Monday, July 4, 2022

Happy New York Fourth of July, memorial, and a salute to global spirit

 


One World Trade Center is a remarkable homage to those whose lives
were lost in the "9/11" terrorist attacks. A museum and a beautiful
reflecting pool with victims' names honor their memory.

HAVE A BANG-UP FOURTH OF JULY AS WE SALUTE NEW YORK CITY, OUR ENDURING SPIRIT, HEROIC PEOPLE AND OUR FRIENDS ABROAD




STORY By CHRISTENE MEYERS

Our Fourth of July last year included a trip to New York
and a bus tour of the city, something we've done before
but always enjoy for a new take. Fun to do on July Fourth
PHOTOS By BRUCE KELLER

AS WE gather to feast, enjoy fireworks and treasure family and friends, we pay tribute to the international spirit of New York City, which played a key role in the settlement of the United States. And we salute the city's ability to heal.

This bustling berg traces its origins to a trading post founded on the southern tip of Manhattan Island by Dutch colonists in 1624. They named their settlement New Amsterdam in 1626, long before the Founding Fathers came along.  New Amsterdam was chartered as a city in 1653.

VIEWING FIREWORKS over the Statue of Liberty is an uplifting way to affirm all that's good about America.  We've welcome immigrants since our beginnings, and our countrymen celebrate the diversity that makes the USA so appealing.  Our own circle includes friends from all over the world who share our fondness for American enterprise,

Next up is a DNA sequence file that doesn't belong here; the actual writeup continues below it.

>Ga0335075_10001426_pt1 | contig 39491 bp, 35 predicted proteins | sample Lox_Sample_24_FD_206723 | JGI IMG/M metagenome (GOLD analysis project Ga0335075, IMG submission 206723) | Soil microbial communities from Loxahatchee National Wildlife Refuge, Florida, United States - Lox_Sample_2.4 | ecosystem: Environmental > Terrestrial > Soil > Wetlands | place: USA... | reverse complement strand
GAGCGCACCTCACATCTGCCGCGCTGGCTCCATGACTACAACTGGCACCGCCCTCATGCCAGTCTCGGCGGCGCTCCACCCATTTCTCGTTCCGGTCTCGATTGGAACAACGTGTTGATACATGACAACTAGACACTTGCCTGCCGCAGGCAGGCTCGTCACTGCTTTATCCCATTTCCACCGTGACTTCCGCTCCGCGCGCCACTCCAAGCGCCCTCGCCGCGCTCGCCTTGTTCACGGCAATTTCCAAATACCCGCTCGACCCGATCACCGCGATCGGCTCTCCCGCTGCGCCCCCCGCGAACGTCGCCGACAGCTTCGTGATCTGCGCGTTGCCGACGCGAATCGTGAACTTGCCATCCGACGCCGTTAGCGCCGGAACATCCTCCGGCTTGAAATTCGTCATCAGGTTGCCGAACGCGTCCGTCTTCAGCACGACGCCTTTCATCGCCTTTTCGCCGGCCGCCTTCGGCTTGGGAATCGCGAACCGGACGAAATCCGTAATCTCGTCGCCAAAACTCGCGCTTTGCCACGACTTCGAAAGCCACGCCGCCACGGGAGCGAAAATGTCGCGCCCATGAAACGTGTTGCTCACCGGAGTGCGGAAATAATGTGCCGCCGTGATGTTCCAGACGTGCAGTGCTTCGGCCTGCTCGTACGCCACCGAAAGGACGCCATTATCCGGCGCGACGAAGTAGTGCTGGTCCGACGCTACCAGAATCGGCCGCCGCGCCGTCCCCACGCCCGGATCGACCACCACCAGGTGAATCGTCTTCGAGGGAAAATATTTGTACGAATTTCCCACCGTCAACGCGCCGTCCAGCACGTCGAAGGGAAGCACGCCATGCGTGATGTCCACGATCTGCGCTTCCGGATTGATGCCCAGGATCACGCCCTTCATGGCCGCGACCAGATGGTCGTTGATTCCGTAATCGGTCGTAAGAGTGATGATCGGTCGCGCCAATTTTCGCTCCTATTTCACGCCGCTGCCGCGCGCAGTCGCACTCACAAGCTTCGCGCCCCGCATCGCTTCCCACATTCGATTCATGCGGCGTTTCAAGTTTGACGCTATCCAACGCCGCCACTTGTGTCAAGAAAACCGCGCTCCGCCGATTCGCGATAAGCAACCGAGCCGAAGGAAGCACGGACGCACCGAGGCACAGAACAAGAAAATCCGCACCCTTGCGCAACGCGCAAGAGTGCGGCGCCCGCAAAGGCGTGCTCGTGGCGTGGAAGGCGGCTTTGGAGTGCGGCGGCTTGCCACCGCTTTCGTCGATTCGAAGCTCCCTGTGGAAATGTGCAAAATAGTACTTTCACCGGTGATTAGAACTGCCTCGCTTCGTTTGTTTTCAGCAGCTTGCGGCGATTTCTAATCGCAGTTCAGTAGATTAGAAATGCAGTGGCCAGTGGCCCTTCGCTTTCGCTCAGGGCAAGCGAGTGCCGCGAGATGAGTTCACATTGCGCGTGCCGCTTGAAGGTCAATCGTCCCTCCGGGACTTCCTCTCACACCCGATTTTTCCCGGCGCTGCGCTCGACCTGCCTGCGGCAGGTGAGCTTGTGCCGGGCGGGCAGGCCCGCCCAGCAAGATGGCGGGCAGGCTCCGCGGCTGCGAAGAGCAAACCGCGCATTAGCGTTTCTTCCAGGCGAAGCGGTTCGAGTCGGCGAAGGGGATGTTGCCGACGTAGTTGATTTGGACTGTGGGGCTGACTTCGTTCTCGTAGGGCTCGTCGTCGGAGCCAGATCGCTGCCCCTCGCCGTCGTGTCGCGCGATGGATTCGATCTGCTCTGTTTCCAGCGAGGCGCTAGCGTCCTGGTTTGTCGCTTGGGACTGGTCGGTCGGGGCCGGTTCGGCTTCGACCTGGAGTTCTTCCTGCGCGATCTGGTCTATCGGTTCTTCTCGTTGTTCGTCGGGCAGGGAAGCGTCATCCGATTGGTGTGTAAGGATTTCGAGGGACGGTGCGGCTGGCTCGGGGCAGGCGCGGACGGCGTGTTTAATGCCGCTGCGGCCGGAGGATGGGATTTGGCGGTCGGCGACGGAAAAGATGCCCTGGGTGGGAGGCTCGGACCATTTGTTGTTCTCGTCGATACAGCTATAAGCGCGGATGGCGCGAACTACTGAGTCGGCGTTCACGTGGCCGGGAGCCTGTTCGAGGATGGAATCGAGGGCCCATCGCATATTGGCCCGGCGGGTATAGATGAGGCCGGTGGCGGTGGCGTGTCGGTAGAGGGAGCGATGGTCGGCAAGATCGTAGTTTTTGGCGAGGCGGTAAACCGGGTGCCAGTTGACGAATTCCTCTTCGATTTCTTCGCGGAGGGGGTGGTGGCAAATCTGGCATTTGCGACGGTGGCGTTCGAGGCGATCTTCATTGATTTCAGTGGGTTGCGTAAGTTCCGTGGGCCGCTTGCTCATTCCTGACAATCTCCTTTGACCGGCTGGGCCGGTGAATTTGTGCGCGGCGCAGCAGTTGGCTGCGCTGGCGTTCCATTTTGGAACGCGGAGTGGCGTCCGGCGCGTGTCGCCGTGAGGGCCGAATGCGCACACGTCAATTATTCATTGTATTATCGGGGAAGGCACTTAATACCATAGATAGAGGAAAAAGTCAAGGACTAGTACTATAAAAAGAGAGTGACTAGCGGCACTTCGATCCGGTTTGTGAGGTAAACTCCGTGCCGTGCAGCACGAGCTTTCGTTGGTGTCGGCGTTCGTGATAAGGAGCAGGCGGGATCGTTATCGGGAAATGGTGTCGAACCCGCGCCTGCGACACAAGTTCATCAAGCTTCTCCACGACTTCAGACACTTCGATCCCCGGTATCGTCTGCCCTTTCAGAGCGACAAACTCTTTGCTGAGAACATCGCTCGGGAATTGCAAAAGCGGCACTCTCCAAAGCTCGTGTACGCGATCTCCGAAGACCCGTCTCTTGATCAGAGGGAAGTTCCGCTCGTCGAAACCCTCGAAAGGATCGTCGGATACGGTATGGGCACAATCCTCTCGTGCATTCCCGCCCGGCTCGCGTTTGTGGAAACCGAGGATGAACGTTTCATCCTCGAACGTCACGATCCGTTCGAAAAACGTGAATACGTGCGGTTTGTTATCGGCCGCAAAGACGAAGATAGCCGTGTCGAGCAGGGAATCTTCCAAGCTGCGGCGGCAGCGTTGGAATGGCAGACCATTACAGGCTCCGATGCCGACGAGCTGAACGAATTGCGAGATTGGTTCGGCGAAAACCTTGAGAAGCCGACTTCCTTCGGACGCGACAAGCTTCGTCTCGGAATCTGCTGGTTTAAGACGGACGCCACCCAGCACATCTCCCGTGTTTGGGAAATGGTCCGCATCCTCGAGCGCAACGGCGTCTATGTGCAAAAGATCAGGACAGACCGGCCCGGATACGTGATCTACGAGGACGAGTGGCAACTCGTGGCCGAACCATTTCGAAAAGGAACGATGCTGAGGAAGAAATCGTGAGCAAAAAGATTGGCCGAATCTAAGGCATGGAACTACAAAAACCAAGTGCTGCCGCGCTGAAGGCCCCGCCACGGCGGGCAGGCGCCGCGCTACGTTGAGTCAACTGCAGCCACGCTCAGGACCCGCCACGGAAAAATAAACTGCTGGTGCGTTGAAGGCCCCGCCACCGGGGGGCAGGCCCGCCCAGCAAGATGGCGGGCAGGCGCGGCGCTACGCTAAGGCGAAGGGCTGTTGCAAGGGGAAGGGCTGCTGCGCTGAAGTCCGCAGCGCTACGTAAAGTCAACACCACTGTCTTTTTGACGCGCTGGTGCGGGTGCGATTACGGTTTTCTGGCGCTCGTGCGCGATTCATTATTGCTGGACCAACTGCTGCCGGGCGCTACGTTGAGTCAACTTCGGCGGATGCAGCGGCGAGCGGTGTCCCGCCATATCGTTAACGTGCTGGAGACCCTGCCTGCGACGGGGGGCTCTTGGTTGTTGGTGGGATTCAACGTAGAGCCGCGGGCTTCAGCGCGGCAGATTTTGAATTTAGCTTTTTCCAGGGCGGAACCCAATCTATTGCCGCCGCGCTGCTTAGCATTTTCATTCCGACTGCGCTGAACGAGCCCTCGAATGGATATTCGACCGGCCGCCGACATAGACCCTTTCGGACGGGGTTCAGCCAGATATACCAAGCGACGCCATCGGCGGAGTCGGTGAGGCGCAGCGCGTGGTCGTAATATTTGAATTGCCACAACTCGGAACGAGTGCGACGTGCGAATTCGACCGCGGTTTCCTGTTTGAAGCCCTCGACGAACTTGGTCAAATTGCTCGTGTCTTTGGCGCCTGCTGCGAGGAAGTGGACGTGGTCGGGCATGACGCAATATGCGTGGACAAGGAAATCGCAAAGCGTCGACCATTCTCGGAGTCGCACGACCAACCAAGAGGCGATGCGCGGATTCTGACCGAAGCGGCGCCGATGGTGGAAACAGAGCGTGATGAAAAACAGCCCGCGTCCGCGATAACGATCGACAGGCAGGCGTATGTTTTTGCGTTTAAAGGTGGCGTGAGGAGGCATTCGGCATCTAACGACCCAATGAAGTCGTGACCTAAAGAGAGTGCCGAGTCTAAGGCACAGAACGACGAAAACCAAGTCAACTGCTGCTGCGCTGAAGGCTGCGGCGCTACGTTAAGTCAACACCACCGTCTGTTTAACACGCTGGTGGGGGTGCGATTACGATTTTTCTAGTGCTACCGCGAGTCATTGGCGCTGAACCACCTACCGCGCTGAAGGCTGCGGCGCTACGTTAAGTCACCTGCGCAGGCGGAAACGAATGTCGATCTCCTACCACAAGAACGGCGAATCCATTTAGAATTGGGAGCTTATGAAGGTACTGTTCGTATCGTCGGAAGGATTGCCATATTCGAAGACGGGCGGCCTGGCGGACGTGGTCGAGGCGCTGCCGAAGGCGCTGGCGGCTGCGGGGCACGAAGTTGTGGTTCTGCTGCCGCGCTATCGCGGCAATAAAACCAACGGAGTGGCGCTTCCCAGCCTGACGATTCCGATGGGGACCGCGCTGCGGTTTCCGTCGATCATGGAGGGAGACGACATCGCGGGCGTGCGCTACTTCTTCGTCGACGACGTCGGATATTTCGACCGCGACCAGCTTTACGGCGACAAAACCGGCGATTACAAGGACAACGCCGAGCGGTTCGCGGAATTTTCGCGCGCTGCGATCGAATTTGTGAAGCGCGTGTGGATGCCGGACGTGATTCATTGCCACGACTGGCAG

The melting pot of New York City is evident
and full of  energy near Times Square.

humor, spirit of adventure, generosity and good will.
From 1776 to today, the holiday is celebrated as the birth of American independence, with festivities and reunions, rodeos, fireworks, parades and concerts.
But between family gatherings and barbecues, let's ponder what really makes America -- and New York -- great -- politics aside, please.

One World Trade Center stands
where the Twin Towers were.
WHAT TO ME best describes our country is a double-card strong suit that trumps all others: our resilience and compassion.
We've got spirit in spades, and we are proud of our ability to leaven even the murkiest challenges with humor. We are known worldwide for our capacity to recover from difficulties, for our toughness and resolve. And we're known for our kindness.  In dozens of visits to New York, I've always been graciously accommodated when I ask help with directions. I've even had New Yorkers guide me to the museum, the restaurant, the park. "Here, I'm going that way, I'll take you there." That's New York, and one of the reasons I love it.
New York welcomes visitors from all over the
world, as this Indian woman illustrates. Here she
poses as her husband did earlier, in Midtown.
WEBSTER DEFINES
 resilience as "the ability.....to spring back into shape; elasticity."
No where is that more evident than in the reimagined One World Trade Center.  People from all over the world come to meditate, to ponder, to appreciate the way in which New Yorkers rebounded from tragedy and created a beautiful space from death and destruction.